Approximately five years ago, I found out I have a condition called cervical spinal stenosis. A previous article I wrote regarding this medical condition entitled Cervical Spinal Stenosis, explains how I found out I had the condition, as well as my personal account of living with it after surgery. I didn’t include information on dealing with the pain of cervical spinal stenosis, because at that time I wasn’t dealing with the pain. I was simply tolerating the pain. Recently I decided I was tired of suffering, and I visited my family doctor. The following information provides my personal account on dealing with and managing pain associated with cervical spinal stenosis.
Pain in the Neck?
In my particular case, there are times when I’m completely pain-free, and other times when I’m very uncomfortable to say the least. Most of the time I wake up feeling pretty good, and by the end of the day I’m in pain. It depends on what I’ve had to do, and what I’ve been forced to do.
Most grocery stores in my area no longer carry out groceries as a service to their customers. The only store that does is considerably more expensive than other stores. This means I sometimes have to lift things I really shouldn’t lift, but what seems light to most can be extremely heavy for me. Lifting a full gallon of milk with my right arm is a challenge, let alone heavy bags of groceries and other necessities. When I’m forced to lift things I shouldn’t, I pay the price later.
Although my neck bares the scar of surgery on cervical discs four, five, and six, I don’t feel pain in my neck. It’s generally a dull uncomfortable pain that runs across the top of my back above the shoulder blades. Sometimes the muscles tighten, and it’s hard to pinpoint the real source of the pain.
Move it or Lose it
My experience with cervical spinal stenosis has made me realize the more I am inactive the more pain I experience. My situation seems to fit the phrase move it or lose it. If I don’t get enough exercise on a regular basis, when I do have to perform certain activities, I’m weaker, and I experience more pain as a result. When I was working in a moderately active job, I suffered less, and I felt stronger than I currently feel.
If you recently had surgery for cervical spinal stenosis, if possible, consult with a physical therapist to perform and learn muscle-strengthening exercises. At the very least, ask what you can do at home to improve strength in an effort to avoid muscle strain and pain. The adaptation of the 5 Tips for Speedy Back Surgery Recovery can be done through the person. The normal living of the person will start in less time and strength will be received to handle the pain.
I unfortunately did not receive the amount of physical therapy I needed. After my surgery, my insurance company would only pay for therapy at a location approximately forty miles from my home. Driving 240 miles each week to receive physical therapy wasn’t feasible, especially in my condition.
My Advice to Those Suffering With Pain
It’s never a good idea to unnecessarily take prescription pain relievers for cervical spinal stenosis or any medical condition. Some can be habit-forming and highly addictive, but if you have cervical spinal stenosis, need pain relief, and aren’t finding it through therapy, exercise, or over-the-counter pain medication, by all means seek the relief you need.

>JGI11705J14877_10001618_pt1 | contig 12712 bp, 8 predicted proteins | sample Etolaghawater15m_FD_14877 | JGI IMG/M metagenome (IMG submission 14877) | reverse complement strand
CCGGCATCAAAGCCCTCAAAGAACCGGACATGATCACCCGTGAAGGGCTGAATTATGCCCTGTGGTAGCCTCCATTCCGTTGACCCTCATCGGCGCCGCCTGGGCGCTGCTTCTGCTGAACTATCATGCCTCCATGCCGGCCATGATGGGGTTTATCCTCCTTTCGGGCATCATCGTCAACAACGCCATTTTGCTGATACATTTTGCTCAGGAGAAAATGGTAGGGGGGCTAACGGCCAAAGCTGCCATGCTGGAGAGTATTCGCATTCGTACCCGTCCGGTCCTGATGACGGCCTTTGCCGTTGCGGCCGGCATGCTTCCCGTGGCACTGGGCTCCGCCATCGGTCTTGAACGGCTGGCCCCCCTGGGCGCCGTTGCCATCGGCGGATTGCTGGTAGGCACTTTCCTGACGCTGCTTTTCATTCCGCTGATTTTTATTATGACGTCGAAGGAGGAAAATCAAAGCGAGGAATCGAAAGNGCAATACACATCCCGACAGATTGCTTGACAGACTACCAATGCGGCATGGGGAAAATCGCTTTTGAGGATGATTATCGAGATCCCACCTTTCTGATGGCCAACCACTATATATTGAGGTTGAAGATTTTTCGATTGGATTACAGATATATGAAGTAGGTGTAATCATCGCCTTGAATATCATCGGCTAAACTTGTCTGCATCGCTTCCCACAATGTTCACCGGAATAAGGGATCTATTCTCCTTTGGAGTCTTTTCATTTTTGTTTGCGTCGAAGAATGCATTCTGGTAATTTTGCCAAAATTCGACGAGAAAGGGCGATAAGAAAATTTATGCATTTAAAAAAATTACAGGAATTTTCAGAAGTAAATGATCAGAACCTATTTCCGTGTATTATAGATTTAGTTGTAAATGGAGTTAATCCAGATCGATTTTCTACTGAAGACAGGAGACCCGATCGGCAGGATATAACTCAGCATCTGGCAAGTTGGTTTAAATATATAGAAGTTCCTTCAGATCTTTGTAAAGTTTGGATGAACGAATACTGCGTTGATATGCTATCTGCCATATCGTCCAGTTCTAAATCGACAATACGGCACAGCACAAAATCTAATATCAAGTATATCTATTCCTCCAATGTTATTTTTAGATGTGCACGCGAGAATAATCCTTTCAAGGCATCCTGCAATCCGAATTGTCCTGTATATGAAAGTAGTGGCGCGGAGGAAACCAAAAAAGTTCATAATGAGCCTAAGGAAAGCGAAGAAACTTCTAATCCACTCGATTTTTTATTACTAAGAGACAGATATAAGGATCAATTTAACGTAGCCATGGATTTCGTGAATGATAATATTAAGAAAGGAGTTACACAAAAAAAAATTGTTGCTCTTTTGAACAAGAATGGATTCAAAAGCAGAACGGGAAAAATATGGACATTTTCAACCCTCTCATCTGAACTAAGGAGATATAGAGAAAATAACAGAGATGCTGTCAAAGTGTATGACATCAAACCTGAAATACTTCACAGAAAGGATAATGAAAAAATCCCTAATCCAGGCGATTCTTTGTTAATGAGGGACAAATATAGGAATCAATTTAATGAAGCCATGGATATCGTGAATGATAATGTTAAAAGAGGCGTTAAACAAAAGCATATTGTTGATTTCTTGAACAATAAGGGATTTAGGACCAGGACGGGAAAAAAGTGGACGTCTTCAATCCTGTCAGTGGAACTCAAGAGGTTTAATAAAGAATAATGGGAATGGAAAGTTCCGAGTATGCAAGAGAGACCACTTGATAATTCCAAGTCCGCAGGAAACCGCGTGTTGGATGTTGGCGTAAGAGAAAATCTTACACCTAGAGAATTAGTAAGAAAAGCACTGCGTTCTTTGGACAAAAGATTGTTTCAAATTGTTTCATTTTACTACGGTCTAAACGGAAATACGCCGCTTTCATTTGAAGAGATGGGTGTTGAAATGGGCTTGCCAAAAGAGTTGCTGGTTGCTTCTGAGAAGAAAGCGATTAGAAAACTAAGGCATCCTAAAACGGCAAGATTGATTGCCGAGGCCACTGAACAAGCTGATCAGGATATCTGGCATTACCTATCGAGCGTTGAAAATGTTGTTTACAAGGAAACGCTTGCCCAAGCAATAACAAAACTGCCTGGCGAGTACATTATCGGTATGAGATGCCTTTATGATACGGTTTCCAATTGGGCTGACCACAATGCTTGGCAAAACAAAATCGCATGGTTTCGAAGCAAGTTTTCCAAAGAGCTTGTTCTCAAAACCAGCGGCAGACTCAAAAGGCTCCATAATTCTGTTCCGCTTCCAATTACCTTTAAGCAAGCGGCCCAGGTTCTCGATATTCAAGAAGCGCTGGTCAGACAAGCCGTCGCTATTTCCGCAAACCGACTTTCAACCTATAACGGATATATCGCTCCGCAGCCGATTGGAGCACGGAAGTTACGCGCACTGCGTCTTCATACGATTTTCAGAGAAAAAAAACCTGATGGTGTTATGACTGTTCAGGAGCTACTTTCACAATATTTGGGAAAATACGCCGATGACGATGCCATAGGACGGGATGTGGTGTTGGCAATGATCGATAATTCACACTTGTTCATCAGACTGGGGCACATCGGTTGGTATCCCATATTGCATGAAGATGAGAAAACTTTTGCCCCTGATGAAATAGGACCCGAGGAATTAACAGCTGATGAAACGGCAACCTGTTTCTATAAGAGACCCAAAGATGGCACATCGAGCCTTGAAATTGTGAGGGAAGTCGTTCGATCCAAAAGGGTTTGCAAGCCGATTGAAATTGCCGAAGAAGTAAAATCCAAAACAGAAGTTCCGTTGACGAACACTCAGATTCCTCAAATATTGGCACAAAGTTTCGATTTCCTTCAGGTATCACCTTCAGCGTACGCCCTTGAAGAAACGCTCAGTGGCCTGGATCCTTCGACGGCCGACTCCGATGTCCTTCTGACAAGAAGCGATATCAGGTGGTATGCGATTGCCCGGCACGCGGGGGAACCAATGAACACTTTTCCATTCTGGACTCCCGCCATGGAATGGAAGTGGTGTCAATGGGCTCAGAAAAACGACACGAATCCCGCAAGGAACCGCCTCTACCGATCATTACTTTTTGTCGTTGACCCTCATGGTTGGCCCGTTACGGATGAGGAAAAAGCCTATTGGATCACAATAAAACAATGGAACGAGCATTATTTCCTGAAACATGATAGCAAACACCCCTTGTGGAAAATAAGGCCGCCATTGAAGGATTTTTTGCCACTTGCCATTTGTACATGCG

I lived with the intermittent pain of cervical spinal stenosis after surgery for almost five years before seeking help. After recently realizing I had forgotten what it felt like to live without pain, I decided to consult my family doctor. I was tired of pretending everything was fine when inside I was screaming in pain.
My doctor understood my needs and prescribed medications to help manage the pain. He said I would have to manage it for the rest of my life, but that wasn’t something I didn’t already know. I just wanted to find the relief I so desperately needed. I was tired of hurting.
Prescriptions for Pain
I was prescribed 350 mg Soma tablets that can be taken up to four times a day. Soma is a muscle relaxant that relieves muscle pain through the nerves. I was also prescribed 50 mg Ultram tablets for pain relief. One tablet can be taken up to four times a day as needed.
I have 7.5/500 mg Vicodin tablets for severe pain. I can take one tablet every eight hours if need be. Since I recently filled the prescription, I haven’t needed the Vicodin. I’ve taken Vicodin in the past after a physical injury, and I don’t like the way it makes me feel the day after. I call the aftereffects a Vicodin hangover. It isn’t pleasant, and I can see how it could become addictive. Some would probably take it again just to combat the aftereffects.
I don’t take any of my pain medications unless I absolutely need them. Soma and Ultram can be habit-forming, and it’s a well-known fact that Vicodin is a narcotic that can be highly addictive. I’m just happy that relief is available when and if I need it.
No one with cervical spinal stenosis or any other medical condition should suffer needlessly. Prescription medications for pain are nothing to be ashamed of if they are taken strictly for their intended use.
If you have spinal cervical stenosis, ask your doctor for pain relievers that are right for your particular condition, and seek the relief you need. You deserve to live a pain-free life.